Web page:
This certainly makes for the most interesting cultural visit when in Falcade; in the garden, the antropomorphic view of Murer's art – who drew a lot of inspiration from natural forms – is revealed in all of its evidence.
As for more natural pursuits, a bifurcation leads from Falcade further up in altitude to either Passo San Pellegrino (1,946 m) – a serene plateau among verdant pastures that borders with Trentino – or to Passo di Vallès (read below).
The Rifugio Fuciade
The millenary history of the minuscule village known as Fuciade (pictured above) is all enclosed in its Ladin name: “Fuciade” – that is, a place where scything activities would usually take place (from the Ladin word “Fuciar”; the scythe’s wooden handle).
The area is mostly composed of a wide pastureland at 1,800-1,900 metres above sea level, just off the Passo San Pellegrino as one descends towards the Veneto side (from an administrative point of view, however, both the pass and the area of Fuciade befall to Trentino), at the foot of the imposing peak of Cima Uomo (3,010 m). A handful of small huts immersed in the green of open meadows and in sight of the more distant woodlands, crowned by Dolomite rocks and surrounded by absolute silence, is really all there is to the Fuciade area – but that is not little!
Of the Rifugio Fuciade (1,982 m) itself, we know that it was built at the beginning of the 1960s by three priests who then gave it in management to local families in order to have it used as small Alpine retreat or mountain hut where to offer simple food such as polenta, sausages and cheese to passing walkers during the summer months.
In 1983, the nephew of one of the three priests, together with his wife, saw the possibility to create something special: the original building was restructured, enlarged and furnished with great taste; some rooms were also made available, all rigorously furnished with Ladin pieces, for whoever wanted to experience a different holiday. Over the years, the Rifugio Fuciade has been transformed into something quite unique, and its reputation has spread far and wide across the country, making it a reference point not only for trekkers in the area, but also for people coming from afar to savour the special dishes that are being prepared here, in the respect of the traditional cuisine of Trentino, but mixed creatively with other all-Italian staple ingredients such as olive oil from lake Garda, Balsamic vinegar from Modena and Mediterranean spices.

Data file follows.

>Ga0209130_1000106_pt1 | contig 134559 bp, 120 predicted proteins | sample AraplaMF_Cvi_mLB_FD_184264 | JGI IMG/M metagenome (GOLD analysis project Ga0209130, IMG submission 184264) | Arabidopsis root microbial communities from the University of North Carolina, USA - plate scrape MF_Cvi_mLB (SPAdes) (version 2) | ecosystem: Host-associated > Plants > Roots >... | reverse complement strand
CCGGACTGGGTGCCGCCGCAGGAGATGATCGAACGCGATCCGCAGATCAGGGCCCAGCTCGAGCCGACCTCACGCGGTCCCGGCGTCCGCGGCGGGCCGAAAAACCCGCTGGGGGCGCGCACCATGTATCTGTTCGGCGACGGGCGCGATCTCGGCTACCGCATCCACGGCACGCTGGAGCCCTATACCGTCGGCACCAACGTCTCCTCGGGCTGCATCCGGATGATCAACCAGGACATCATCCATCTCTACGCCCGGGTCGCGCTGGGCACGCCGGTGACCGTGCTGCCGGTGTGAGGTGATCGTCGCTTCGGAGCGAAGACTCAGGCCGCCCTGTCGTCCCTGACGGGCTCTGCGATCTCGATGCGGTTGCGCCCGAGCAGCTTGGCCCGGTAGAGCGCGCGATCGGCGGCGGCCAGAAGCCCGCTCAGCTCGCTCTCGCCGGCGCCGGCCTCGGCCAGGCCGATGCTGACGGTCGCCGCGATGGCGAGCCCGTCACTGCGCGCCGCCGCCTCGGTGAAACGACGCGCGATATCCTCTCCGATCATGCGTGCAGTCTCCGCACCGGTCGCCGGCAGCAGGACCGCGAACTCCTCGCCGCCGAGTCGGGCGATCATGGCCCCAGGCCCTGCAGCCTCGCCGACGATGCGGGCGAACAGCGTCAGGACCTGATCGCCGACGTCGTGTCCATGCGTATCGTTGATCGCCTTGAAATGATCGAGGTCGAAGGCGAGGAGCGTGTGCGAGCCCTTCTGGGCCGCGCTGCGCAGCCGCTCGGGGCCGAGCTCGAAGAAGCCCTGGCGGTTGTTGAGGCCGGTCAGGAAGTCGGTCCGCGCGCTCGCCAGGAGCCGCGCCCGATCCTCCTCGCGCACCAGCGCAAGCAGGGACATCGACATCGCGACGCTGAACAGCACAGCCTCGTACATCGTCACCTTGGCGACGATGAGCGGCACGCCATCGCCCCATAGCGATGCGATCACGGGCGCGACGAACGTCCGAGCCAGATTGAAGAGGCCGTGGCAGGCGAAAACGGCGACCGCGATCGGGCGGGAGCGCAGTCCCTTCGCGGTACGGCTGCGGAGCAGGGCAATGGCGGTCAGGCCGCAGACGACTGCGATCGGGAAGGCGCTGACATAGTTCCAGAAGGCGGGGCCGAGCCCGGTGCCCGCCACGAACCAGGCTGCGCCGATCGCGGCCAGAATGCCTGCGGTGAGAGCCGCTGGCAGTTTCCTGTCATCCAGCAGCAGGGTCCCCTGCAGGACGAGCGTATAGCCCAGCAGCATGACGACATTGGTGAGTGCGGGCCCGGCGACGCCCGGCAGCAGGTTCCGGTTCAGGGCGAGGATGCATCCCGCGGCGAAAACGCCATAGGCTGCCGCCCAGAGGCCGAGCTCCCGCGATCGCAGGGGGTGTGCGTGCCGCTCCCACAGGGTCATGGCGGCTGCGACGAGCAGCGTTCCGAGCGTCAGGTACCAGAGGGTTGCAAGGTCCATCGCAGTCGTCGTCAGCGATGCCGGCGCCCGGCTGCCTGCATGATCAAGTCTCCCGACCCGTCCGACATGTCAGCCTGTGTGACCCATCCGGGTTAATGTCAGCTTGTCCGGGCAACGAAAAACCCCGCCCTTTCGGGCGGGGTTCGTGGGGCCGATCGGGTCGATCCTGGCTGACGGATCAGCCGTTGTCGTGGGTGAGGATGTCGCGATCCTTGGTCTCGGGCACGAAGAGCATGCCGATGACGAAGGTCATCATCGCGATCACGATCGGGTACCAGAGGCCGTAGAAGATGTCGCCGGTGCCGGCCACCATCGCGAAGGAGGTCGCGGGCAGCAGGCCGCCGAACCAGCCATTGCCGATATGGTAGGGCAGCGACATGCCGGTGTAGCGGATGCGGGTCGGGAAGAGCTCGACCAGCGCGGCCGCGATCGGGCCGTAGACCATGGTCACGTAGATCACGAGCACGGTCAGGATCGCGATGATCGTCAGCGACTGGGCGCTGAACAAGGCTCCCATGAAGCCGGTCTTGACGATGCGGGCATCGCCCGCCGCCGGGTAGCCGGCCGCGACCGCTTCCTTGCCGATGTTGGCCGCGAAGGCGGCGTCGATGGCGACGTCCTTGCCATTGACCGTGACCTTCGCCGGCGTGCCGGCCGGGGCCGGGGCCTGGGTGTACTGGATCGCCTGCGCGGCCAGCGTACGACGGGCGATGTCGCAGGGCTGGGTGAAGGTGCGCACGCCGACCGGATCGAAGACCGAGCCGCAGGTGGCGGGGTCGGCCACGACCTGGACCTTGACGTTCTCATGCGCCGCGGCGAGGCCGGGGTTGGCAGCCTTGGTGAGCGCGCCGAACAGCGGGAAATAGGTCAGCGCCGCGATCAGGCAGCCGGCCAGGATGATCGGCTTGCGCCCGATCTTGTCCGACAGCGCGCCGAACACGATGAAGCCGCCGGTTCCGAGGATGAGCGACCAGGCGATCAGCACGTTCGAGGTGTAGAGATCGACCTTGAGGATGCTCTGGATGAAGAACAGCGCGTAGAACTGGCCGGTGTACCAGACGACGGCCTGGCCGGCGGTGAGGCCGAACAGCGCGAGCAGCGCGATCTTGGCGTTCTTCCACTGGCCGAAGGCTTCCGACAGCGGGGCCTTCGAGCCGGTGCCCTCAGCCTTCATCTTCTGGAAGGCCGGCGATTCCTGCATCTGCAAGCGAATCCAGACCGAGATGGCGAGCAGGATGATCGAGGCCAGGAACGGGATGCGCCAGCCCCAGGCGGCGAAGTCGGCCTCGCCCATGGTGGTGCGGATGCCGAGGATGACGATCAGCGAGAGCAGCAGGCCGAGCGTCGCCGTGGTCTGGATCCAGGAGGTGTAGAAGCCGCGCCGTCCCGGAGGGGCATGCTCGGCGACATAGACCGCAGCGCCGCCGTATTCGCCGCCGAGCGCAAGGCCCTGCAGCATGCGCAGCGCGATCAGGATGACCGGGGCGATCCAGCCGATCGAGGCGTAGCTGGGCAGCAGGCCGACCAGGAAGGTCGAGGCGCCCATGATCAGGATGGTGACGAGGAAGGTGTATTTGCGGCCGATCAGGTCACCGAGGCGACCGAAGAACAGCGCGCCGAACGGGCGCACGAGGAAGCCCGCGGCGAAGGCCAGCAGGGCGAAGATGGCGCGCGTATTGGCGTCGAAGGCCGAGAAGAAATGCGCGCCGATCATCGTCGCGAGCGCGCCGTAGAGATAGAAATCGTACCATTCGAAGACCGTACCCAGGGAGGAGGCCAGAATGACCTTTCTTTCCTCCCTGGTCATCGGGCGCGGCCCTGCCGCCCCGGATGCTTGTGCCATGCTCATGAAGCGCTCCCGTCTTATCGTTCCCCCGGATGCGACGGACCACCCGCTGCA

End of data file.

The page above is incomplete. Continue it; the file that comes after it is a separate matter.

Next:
The Rifugio Fuciade can be reached in the summer with a beautiful walk from the Passo San Pellegrino; it is about 45 minutes long, not too strenuous and all on a wide forestry road. In winter the hut can also be accessed via snowmobile.
From the Passo di Vallès (2,032 m), there is a retrospective view on the Val Biois (see image above) and all the major Dolomite peaks of the province of Belluno, while ahead the sights open up on to the wild Lagorai chain, also in Trentino.
Additionally, a very interesting geological trail starts from the Passo di Vallès, and develops along the slopes of the Pale di San Martino (refer to this page for a full description), providing very interesting insights on the fascinating geological history of the Dolomites (in the final picture below, an image of the Pale as they appear from along the geological trail). In fact, in my opinion, this circular route provides a much more effective way of engaging with quite a difficult subject than reading about it, as the different types of rocks can be admired directly – as indeed in an open book. From the Passo di Vallès one can descend into the Val di Fiemme, in Trentino.